Thomas Earp (sculptor)

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This article is about the sculptor. For the politician, see Thomas Earp.
Thomas Earp
2005-07-10 - United Kingdom - England - London - Charing Cross - Eleanor cross.jpg
Born 1828
Nottingham, UK
Died 1893
Nationality British
Known for sculpture, stone carving

Thomas Earp (1828–1893) was a British sculptor and architectural carver who was active in the late 19th century. His best known work is his 1863 reproduction of the Eleanor Cross which stands at Charing Cross in London.[1] He specialised in sculpture for Gothic Revival churches and worked closely with the architect George Edmund Street in the 1860s and 1870s.

Early life and career[edit]

Earp was born in Nottingham, England. He studied at the Nottingham School of Art and Design and after completing his studies in the early 1850s went to work for the building contractor George Myers (who himself worked extensively for Pugin) in London.[2]

Around 1851 Earp founded his own architectural sculpture practice. By 1864 he was established at 1 Kennington Road, Lambeth, and employed 24 people. One of his projects, a marble and alabaster reredos, pulpit and baptismal font for the Church of St John the Baptist, Huntley, was particularly acclaimed and was exhibited at the Great Exhibition of 1862.[2]

Earp and Hobbs Ltd[edit]

Earp's practice expanded in 1864 when he went into partnership with another sculptor, Edwin Hobbs Senior (c.1841-1904). Together they opened premises in Chorlton-upon-Medlock, Manchester on Lower Mosley Street, later moving to premises in Moss Side. While Hobbs was based in Manchester, Earp worked from the London office at 32 Canterbury Place, Lambeth Walk. In the late 1880s the business was renamed Earp, Son and Hobbs, and by 1900 it was trading as Earp and Hobbs Ltd. Thomas Earp's son, Edgar Earp worked in the practice along with Edwin Hobbs Junior.[3]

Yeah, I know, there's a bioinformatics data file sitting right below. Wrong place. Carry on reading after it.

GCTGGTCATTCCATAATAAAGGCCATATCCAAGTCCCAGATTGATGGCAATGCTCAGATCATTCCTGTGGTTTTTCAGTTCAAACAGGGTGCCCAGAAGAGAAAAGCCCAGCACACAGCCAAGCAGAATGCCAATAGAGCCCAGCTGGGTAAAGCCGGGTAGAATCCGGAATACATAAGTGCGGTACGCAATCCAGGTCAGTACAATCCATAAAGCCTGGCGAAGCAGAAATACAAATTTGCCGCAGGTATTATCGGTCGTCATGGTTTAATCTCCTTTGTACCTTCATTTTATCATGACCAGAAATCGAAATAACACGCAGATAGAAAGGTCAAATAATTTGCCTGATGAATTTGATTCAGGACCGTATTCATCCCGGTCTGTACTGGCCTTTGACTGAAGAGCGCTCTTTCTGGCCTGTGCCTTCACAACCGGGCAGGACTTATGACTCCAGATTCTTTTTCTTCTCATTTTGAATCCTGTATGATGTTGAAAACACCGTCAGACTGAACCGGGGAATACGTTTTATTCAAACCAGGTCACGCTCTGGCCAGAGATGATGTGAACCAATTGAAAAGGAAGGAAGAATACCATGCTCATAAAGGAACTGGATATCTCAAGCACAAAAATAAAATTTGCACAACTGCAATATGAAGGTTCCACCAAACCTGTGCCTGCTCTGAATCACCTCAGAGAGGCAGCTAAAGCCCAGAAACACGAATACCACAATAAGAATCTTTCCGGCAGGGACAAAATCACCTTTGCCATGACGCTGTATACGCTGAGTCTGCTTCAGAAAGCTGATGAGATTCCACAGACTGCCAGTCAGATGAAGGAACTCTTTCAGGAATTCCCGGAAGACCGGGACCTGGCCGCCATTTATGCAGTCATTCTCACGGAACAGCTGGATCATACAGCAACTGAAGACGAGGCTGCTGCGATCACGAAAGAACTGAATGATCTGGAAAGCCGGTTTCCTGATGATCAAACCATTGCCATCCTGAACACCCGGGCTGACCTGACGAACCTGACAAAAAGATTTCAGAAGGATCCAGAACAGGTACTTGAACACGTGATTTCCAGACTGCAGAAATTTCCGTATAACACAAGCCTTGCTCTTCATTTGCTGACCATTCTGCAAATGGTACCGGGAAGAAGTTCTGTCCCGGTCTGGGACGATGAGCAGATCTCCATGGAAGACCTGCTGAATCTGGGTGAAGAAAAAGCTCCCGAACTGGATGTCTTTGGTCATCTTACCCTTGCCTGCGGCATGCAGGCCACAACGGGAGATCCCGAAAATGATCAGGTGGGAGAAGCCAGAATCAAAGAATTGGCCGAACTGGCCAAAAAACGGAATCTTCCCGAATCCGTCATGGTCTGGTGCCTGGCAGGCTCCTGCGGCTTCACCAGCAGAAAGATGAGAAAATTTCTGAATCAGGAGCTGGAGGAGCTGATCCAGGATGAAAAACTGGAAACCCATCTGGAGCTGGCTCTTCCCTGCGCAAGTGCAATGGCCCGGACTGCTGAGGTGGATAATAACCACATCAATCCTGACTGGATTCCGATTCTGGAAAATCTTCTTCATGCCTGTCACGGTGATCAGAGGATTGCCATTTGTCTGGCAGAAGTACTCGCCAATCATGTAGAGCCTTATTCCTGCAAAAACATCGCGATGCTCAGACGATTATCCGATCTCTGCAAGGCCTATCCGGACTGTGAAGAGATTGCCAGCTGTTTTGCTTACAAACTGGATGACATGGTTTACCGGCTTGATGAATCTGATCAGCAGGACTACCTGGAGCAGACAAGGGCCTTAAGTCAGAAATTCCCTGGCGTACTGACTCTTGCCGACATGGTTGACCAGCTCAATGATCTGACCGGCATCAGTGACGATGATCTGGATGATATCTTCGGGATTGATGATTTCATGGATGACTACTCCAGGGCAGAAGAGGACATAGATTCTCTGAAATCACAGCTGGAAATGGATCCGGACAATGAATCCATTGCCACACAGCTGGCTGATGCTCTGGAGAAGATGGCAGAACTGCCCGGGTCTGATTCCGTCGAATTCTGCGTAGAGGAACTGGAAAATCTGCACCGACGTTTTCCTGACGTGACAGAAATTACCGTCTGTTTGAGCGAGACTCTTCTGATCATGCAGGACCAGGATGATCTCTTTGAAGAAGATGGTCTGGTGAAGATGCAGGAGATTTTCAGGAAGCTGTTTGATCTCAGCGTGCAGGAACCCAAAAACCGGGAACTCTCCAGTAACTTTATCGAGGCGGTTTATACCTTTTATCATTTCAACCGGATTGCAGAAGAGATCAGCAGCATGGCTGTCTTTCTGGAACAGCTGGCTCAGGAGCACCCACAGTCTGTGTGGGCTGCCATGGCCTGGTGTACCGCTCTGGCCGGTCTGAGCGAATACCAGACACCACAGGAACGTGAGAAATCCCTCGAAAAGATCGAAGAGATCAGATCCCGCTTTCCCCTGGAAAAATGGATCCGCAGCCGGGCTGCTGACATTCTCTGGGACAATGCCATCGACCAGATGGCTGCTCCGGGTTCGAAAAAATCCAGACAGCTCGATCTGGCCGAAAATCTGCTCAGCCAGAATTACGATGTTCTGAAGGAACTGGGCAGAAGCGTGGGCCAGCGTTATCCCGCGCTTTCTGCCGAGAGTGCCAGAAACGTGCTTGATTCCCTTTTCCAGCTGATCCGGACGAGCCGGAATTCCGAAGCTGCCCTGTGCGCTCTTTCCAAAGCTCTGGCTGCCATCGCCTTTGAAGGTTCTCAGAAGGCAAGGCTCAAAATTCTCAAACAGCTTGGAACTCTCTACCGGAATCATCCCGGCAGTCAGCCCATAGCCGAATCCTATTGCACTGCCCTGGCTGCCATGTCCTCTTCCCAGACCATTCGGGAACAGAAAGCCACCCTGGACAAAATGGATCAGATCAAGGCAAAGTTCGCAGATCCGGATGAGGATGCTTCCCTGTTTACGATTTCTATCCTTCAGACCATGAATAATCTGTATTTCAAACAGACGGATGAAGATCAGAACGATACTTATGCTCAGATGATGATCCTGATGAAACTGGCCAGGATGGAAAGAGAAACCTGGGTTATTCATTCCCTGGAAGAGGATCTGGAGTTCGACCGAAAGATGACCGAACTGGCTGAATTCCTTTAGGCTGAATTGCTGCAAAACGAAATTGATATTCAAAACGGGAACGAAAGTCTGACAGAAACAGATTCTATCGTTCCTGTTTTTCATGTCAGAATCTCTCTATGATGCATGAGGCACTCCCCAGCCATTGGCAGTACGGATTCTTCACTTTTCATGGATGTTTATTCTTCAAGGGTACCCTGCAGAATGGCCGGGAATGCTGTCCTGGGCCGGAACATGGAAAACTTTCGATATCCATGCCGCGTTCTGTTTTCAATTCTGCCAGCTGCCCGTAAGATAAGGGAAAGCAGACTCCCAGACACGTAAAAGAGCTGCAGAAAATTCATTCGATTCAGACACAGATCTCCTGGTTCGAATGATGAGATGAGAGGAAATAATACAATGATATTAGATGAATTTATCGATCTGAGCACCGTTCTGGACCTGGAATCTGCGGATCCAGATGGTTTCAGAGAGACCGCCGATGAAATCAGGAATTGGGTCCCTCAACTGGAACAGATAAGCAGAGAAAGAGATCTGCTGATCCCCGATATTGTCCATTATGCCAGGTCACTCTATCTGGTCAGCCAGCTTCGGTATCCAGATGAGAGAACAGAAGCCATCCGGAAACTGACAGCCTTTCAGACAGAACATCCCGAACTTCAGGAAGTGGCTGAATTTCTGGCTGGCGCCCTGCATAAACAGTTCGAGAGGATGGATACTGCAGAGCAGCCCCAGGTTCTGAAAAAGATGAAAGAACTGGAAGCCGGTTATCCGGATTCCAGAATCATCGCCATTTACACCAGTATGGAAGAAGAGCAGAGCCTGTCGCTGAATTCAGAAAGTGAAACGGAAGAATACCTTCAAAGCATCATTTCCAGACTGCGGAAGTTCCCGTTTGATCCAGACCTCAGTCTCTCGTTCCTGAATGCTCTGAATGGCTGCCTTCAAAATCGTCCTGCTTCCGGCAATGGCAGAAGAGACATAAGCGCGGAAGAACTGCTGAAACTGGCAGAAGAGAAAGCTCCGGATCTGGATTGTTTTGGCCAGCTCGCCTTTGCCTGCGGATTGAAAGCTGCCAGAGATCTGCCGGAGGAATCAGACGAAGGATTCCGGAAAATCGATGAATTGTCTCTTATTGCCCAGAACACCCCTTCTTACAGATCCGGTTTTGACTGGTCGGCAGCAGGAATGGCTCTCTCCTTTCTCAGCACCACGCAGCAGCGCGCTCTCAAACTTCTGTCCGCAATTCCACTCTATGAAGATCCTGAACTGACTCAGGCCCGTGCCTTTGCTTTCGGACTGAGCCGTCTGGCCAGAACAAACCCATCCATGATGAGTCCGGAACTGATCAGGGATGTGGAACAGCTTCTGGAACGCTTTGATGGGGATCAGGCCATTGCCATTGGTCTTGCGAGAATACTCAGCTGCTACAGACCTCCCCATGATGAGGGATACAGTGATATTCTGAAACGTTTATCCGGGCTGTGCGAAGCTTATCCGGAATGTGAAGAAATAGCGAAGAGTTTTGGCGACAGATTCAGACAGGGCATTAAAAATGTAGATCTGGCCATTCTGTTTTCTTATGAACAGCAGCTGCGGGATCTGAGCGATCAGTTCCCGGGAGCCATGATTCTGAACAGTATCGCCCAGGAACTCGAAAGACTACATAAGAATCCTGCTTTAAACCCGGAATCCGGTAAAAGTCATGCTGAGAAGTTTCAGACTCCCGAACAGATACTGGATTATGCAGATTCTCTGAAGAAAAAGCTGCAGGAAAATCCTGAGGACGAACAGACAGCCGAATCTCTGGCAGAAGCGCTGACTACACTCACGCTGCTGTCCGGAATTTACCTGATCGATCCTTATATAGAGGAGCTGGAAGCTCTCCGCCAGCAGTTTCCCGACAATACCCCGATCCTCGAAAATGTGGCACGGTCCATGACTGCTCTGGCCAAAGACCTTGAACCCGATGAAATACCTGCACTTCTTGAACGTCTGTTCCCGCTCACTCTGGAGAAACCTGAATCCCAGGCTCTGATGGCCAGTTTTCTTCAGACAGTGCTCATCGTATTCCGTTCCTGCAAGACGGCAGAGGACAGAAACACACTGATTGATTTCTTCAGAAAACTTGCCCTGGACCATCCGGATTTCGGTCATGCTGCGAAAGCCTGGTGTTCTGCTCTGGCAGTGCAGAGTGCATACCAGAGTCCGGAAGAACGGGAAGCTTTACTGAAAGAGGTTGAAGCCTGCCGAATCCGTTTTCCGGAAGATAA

Works[edit]

Earp's reredos at Leeds Parish Church
Horton family mausoleum at Middleton Cheney, Northamptonshire

Works include:

References[edit]

Earp's pulpit at St Michael and All Angels, Hughenden
  1. ^ Mitchell, Anthony; Mitchell, Olive (2002). Thomas Earp: Eminent Victorian Sculptor. Baron Books. ISBN 9780860236696. 
  2. ^ a b "Thomas Earp (1828-1893)". The Victorian Web. Retrieved 18 April 2012. 
  3. ^ "Earp and Hobbs Ltd.". Mapping the Practice and Profession of Sculpture in Britain and Ireland 1851-1951. Retrieved 18 April 2012. 
  4. ^ "Pulpit in St James the Less". Victorian Web. Retrieved 18 April 2012. 
  5. ^ "Reredos at St Mary Magdalen in Paddington". Victorian Web. Retrieved 18 April 2012. 
  6. ^ "St Peter, Kirkgate, Leeds, by R.D. Chantrell (1793–1872)". Victorian Web. Retrieved 18 April 2012. 
  7. ^ Pevsner, Nikolaus; Cherry, Bridget (revision) (1973) [1961]. Northamptonshire. The Buildings of England (2nd ed.). Harmondsworth: Penguin Books. p. 306. ISBN 0-14-071022-1. 
  8. ^ Casey, Christine (2005). The Buildings of Ireland: Dublin. New Haven: Yale University Press. p. 334. ISBN 978-0-300-10923-8. 

External links[edit]